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Cambodia to join OPEC-style rice cartel


May 2, 2008

Cambodia to join OPEC-style rice cartel

Cambodia has an international obligation to participate in stabilising global food prices, a senior official has declared, as the kingdom moves to join an OPEC-style rice cartel of five Asean Nations.

Food must remain affordable if Cambodia is to avoid a "price war" with neighboring countries, Khieu Kanharith, Cambodian Minister of Information and government spokesman, was quoted by the Mekong Times newspaper as saying on Friday.

Referring to recent reports about the formation of a so-called Organization of Rice Exporting Countries (OREC), a proposed price-fixing body similar to the OPEC, he said the issue would be discussed with rice producing nations.

"Because if we do not unite, the world would have a more serious rice market crisis," he added.

Media reported Thursday that Thai Prime Minister Samak Sundaravej had said that Cambodia, Laos, Burma, Thailand and Vietnam need to band together and use their combined influence to exert more control over global rice prices.

Negotiations have not been scheduled so far between the countries but all five have tentatively agreed to join the rice cartel, Thon Virak, deputy director-general of the international trade department at the Cambodian Commerce Ministry, was quoted assaying in the Cambodia Daily newspaper.

The cartel could be expanded to include more Asean countries, he added.

The Cambodian government is preparing to conduct research on international rice prices and the possible functioning of the cartel, the newspaper said.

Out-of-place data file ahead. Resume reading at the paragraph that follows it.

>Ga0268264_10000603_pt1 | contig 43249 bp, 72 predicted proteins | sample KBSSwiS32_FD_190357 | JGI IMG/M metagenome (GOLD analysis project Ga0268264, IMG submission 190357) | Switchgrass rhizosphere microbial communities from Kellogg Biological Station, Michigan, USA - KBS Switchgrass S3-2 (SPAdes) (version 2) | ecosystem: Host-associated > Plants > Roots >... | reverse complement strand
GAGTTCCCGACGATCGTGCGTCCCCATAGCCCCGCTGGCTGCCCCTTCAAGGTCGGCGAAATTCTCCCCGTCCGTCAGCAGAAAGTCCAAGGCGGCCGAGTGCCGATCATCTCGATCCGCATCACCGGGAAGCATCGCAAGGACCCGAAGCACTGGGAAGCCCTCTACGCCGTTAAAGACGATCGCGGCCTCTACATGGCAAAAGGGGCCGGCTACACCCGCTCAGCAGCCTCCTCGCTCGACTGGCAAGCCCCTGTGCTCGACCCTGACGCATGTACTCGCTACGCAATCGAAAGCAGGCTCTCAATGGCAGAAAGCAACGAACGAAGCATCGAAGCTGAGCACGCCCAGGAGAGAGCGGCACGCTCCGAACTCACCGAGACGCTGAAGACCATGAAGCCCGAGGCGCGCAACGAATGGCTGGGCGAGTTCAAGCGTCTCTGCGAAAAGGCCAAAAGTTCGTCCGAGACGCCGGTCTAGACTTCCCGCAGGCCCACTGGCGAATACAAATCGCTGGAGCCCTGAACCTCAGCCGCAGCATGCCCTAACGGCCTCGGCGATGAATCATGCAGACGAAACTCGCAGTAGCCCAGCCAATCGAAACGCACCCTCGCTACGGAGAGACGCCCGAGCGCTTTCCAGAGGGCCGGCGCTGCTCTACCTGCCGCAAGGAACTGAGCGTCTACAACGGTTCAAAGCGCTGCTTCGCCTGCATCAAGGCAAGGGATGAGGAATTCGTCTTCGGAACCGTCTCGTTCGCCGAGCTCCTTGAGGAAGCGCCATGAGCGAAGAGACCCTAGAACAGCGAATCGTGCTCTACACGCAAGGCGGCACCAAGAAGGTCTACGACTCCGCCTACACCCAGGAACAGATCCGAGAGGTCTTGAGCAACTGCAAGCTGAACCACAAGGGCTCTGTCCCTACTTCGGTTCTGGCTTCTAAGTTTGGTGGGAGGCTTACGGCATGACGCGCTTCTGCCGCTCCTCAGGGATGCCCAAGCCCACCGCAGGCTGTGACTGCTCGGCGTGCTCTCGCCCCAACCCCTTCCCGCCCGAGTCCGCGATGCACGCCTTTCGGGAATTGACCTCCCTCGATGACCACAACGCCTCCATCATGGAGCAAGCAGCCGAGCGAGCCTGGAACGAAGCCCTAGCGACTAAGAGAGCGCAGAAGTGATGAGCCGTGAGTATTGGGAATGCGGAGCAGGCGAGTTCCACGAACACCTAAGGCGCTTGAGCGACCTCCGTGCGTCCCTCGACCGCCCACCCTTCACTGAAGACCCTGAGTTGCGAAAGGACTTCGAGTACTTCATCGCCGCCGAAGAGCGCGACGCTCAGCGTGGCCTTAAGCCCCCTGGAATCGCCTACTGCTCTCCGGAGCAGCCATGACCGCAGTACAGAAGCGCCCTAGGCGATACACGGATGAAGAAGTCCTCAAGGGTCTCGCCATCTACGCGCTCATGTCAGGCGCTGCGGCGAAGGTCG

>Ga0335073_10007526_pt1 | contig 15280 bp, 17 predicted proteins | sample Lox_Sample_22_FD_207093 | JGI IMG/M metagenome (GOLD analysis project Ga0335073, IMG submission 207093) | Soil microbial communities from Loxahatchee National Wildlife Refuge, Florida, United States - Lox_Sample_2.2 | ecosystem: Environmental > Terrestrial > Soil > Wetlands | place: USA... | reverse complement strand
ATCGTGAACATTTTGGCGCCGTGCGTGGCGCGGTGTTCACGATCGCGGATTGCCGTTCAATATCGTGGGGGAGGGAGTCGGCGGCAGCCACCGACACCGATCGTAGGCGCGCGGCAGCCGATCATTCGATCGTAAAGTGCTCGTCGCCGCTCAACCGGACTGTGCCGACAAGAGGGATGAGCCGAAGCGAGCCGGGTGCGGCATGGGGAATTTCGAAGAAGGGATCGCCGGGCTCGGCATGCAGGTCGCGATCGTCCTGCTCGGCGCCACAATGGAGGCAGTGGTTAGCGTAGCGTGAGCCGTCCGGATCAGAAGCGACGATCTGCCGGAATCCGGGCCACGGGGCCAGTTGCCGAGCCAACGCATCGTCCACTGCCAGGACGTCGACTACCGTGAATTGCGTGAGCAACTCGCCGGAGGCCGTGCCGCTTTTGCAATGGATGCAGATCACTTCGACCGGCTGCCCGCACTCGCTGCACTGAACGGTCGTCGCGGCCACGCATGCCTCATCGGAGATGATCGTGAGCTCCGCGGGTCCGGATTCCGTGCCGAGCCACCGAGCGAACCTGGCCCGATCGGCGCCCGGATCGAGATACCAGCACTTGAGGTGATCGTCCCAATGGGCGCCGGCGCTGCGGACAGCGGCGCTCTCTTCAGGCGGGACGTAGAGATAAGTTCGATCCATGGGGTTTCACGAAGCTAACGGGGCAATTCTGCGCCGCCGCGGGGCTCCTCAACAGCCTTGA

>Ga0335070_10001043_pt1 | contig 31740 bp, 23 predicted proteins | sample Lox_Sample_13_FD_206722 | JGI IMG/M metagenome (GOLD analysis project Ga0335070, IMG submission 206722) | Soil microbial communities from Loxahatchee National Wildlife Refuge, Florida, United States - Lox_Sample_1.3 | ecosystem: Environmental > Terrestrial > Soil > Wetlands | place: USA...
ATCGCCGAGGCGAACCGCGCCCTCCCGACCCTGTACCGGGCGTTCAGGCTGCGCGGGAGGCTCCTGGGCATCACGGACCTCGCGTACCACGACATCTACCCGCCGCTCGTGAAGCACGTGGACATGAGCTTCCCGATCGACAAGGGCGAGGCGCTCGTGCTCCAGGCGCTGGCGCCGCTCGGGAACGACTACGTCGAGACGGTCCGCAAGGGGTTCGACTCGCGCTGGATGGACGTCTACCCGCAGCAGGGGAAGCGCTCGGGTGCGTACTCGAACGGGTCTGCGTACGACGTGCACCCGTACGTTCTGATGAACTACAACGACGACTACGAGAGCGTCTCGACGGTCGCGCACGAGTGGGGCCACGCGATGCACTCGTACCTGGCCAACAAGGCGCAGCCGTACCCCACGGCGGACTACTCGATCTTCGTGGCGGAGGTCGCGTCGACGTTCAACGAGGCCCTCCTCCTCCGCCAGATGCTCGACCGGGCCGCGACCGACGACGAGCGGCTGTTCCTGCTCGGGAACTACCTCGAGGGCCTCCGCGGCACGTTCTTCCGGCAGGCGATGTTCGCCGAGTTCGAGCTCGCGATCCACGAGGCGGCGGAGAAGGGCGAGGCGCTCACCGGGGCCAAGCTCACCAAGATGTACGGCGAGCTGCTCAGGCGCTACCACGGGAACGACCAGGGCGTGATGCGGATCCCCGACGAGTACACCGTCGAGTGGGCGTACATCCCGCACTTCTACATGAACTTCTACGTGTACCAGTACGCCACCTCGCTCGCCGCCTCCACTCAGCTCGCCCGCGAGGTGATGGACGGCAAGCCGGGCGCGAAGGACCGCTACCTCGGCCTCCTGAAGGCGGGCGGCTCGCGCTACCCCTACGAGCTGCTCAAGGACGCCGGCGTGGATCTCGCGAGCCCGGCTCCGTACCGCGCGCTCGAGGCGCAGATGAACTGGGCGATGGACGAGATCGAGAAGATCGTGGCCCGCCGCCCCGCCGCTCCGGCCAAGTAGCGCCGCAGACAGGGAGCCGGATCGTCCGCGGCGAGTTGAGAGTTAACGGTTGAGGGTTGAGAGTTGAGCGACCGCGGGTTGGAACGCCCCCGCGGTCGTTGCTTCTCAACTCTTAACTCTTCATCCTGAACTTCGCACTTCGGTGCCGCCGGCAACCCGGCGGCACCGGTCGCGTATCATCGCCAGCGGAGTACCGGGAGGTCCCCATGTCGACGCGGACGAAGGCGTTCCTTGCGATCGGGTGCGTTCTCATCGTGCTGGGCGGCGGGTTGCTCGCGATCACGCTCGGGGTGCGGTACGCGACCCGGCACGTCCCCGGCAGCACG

Meanwhile, Hang Chuon Naron, deputy secretary-general of the Finance Ministry, said the rice cartel idea was not new.

Cambodian Prime Minister Hun Sen had brought up the idea publicly last year, he said.

During a 2007 meeting with his Vietnamese counterpart in Phnom Penh, Hun Sen suggested rice exporting countries such as Vietnam and Thailand should form an association to strengthen the position of rice exporters as prices skyrocket.

The cartel would share market information and give each other assistance in producing rice, Hang Chuon Naron said, noting that stabilizing rice prices will add more security to the Cambodian agriculture sector and spawn more investment and growth.

"It will have no negative effect on Cambodian farmers," said Agriculture Minister Chan Sarun, who referred recently to Cambodian rice as the country's "white gold".

On April 24, Chan Sarun declared that the country would be able to produce eight million tons of rice for export annually by 2015.

Economic Institute of Cambodia President Sok Hach said the cartel will raise Cambodia's profile as an exporter, opening up its rice to more markets.

Cambodia, Vietnam and Thailand last year exported a total of 16million tons of rice: Cambodia 1.5 million tons; Vietnam five million tons; and Thailand 9.5 million tons.

Thailand and Vietnam alone control more than 40 percent of world rice exports, according to the UN Food and Agriculture Organization.

Current rice price nearly doubled that of last year in Cambodia, with global prices up from 512 U.S dollars per ton in January 2007to 998 U.S dollars by April 30, 2008.

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